Images, values, feelings, stories

    References

    Lehtonen &

    Tuomisto 1972; Rinne & al. 1992

    Boshier 1973; Garrison 1987

    Rubenson 1979;

    Pintrich & Ruohotie

    2000

    Manninen 2004; Manninen & al.

    2004

    These models of explanation are not exclusive but inclusive – each model adds to our understanding about influencing factors. All research conducted today should make use of the results that previous research identified as relevant for the complex system of motivational structure. For example, it is obvious that the individual’s social class influences the reference groups s/he finds attractive. This, on the other hand, is likely to have some influence on what kind of images and values education has, and what kind of stories (Jensen 1999) about learning experiences one is likely to hear.

    2.4 Data collection

    Data was collected in seven partner countries (Austria, Czech Republic, Denmark, Finland, Netherlands, Poland, and the UK) using theme interviews (Silverman 1997). Theme interviewing is a qualitative technique, which allows deeper analyses than, for example, surveys and structured questionnaires, which are traditionally used in motivation research. Theme interviews are based on predefined questions, so that data collection is systematic, but answers are open-ended and therefore allow detailed and deeper understanding of respondents’ personal situation.

    In this study, themed interviews were conducted in seven countries, and in each country a maximum of 24 lower qualified workers in two different companies were interviewed. In addition, the company human resources management (1 per company, 13 in total) and trainers in external training organisations (n= 16) were interviewed, using a similar set of questions.

    2.5 Main findings

    a) The characteristics of respondents

    Only 25 (18%) of interviewees were women, and 113 were men. This may reflect the actual gender division in manufacturing industry, since lower qualified women are more likely to work, for example, in social and health sector, whereas lower qualified men have been able to find jobs in physically demanding industrial occupations.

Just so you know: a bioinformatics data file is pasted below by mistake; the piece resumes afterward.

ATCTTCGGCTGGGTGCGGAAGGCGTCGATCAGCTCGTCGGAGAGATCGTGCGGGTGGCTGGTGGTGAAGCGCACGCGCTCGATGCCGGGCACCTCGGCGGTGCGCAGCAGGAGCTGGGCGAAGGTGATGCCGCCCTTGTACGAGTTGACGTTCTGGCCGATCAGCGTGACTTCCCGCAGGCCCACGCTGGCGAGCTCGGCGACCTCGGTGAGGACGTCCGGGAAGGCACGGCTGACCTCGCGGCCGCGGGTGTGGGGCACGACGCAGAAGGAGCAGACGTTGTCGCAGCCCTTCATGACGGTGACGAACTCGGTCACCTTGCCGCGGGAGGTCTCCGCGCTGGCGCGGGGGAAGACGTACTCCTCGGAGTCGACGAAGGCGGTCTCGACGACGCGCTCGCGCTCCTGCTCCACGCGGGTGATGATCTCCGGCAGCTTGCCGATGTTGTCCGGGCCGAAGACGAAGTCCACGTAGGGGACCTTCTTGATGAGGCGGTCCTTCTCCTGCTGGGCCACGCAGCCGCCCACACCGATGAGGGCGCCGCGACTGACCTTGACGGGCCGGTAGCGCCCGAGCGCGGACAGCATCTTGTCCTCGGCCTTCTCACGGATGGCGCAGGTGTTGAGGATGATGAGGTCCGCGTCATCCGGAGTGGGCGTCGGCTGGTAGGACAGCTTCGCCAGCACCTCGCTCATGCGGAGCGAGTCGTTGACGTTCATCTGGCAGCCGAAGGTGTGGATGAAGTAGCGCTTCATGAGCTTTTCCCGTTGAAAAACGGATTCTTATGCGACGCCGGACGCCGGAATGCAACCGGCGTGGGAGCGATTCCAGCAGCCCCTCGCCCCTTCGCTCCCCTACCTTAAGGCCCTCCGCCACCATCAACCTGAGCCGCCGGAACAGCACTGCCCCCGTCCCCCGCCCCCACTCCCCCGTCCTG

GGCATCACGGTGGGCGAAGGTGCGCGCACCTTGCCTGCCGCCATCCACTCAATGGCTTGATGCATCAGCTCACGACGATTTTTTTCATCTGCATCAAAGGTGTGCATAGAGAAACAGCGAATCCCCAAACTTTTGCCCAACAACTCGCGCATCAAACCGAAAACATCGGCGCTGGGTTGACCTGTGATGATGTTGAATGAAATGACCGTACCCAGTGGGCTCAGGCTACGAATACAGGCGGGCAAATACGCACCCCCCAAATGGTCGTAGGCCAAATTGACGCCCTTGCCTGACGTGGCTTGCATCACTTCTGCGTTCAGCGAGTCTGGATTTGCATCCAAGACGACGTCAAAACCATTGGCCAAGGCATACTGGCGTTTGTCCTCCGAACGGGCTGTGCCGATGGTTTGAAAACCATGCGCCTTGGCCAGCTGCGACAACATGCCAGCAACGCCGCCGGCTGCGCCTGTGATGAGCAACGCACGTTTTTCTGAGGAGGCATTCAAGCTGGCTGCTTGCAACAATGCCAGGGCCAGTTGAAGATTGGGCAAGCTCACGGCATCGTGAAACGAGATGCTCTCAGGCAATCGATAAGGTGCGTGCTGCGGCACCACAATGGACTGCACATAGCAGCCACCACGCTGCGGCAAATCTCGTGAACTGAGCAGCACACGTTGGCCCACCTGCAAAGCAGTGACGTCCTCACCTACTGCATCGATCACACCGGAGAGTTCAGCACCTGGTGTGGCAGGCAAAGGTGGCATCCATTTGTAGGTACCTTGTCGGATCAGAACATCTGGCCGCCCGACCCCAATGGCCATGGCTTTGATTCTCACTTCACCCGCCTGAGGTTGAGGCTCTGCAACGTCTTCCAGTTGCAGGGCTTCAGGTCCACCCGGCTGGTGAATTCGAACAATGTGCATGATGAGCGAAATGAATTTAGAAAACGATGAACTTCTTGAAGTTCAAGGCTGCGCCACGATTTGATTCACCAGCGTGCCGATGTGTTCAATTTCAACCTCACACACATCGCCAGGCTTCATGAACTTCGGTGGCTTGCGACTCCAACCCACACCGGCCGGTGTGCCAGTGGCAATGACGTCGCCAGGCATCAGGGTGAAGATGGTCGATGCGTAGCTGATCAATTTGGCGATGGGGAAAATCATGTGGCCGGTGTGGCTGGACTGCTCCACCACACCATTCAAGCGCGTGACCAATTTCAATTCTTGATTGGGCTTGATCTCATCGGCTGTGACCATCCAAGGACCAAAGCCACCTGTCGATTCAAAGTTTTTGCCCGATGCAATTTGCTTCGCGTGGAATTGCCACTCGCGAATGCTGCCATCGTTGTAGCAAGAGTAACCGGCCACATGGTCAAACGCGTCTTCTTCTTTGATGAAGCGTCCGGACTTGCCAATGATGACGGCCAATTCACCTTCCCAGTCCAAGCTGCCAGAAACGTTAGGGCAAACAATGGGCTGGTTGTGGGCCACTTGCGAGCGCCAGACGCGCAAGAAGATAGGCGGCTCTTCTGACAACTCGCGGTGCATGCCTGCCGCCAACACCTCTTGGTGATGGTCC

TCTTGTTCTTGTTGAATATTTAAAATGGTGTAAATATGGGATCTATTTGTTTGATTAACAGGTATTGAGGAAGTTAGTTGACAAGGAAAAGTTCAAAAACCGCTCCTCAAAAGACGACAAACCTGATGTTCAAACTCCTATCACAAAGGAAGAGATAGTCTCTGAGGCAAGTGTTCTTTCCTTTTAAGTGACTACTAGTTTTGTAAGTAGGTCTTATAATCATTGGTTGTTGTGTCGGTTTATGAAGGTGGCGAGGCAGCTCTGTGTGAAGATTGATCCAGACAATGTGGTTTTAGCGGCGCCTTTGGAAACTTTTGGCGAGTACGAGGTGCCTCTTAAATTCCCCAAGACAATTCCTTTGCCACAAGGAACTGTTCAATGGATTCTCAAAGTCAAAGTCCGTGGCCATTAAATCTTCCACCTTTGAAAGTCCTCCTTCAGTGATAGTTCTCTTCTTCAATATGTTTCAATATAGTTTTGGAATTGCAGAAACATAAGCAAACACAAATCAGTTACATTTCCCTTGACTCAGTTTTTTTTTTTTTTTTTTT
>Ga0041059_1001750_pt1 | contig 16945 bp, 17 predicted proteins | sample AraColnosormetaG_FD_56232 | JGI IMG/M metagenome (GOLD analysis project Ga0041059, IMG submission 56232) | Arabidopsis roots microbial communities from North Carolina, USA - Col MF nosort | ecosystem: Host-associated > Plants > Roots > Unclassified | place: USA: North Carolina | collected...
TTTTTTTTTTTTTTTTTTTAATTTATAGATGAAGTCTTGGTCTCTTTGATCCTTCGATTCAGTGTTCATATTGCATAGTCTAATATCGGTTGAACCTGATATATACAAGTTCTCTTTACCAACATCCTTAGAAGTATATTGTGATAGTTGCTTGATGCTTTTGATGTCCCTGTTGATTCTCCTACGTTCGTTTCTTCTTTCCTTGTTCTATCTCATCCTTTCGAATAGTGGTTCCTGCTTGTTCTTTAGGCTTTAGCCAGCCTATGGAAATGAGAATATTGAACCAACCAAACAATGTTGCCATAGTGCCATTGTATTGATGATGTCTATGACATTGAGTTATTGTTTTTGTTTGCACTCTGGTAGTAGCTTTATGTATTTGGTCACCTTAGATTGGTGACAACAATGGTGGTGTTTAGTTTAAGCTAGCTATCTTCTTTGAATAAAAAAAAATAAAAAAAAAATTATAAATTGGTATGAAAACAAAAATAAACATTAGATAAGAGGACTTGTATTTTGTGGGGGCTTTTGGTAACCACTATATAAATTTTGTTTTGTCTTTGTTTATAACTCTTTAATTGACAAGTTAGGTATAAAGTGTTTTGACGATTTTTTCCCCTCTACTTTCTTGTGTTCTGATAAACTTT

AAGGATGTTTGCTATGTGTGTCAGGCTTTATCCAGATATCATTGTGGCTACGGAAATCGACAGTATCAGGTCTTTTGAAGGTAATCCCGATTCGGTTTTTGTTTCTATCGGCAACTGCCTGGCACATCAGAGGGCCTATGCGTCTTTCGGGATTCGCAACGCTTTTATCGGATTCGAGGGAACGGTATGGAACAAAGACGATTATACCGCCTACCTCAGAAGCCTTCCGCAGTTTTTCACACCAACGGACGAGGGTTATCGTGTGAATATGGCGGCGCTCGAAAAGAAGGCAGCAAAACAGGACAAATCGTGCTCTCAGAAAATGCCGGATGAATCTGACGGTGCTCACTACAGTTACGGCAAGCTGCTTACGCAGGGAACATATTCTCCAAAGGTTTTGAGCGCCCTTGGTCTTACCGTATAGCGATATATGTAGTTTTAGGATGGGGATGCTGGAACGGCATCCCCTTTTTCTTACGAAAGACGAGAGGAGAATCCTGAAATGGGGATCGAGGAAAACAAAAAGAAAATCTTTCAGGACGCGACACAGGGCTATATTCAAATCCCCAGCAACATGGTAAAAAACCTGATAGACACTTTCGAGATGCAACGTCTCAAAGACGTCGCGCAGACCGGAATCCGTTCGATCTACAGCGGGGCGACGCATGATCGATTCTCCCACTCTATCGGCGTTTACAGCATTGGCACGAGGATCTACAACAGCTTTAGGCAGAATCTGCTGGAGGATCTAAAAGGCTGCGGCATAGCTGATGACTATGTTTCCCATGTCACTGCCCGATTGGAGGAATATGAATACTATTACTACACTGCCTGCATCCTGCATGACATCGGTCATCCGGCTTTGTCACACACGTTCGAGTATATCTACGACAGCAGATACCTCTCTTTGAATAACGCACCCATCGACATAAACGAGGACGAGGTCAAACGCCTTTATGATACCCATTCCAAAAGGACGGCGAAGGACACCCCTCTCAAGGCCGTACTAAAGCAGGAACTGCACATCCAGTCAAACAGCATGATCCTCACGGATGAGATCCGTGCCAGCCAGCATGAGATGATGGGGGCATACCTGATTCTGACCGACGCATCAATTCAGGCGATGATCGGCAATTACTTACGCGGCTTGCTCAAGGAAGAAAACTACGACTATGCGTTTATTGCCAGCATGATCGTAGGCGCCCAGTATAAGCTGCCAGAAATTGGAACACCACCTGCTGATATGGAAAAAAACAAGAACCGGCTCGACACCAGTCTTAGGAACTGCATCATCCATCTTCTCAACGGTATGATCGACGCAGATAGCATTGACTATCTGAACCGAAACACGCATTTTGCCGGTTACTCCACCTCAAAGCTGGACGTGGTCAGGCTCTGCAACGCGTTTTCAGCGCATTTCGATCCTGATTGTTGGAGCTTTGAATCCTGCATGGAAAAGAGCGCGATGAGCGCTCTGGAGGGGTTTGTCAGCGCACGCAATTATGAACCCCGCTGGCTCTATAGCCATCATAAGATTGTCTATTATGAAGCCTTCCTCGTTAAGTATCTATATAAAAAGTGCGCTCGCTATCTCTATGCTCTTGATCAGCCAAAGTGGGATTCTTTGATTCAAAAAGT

The interviewees were evenly distributed in age (mean=39); with 47% in the 20-39 age group, 45% in the 36-44 age group, and 46% in the 45-61 age group. The age distribution varied slightly between countries.

    Country

    Maximum

    Minimum

    Mean

    Austria

    57.00

    21.00

    39.00

    Czech

    58.00

    20.00

    39.00

    Denmark

    57.00

    23.00

    40.00

    Finland

    61.00

    26.00

    43.50

    Netherlands

    52.00

    24.00

    38.00

    Poland

    46.00

    23.00

    34.50

    ALL

    39.00

    Since the aim of the study was to analyse the motivation of the lower qualified workers, the selection of interviewees was based on the principle that they should be on ISCED-level 2 or below. This was rather difficult to follow in practice, and in many cases, the guideline had to be modified according to national characteristics. For example, in Finland, nowadays almost all school leavers complete either secondary school or some vocational training.

    Nevertheless, many of those who had completed professional school or higher training, were trained in different professions than where they were working, and can, therefore, be treated as lower qualified workers. For example, one interviewee had completed cook’s vocational training, but was working in a plastic factory. Another interviewee originally trained as a construction worker but was currently working as a meat cutter at a food factory. This analysis is based on a traditional view of initial vocational training where competence is occupationally related. However, recent research in Lifelong Learning, stresses the importance competencies gained in non-formal learning, which can be applied in different vocational contexts. The importance of these competencies is likely to become more significant as changes in the labour market reduce the importance of employment in the manufacturing sector.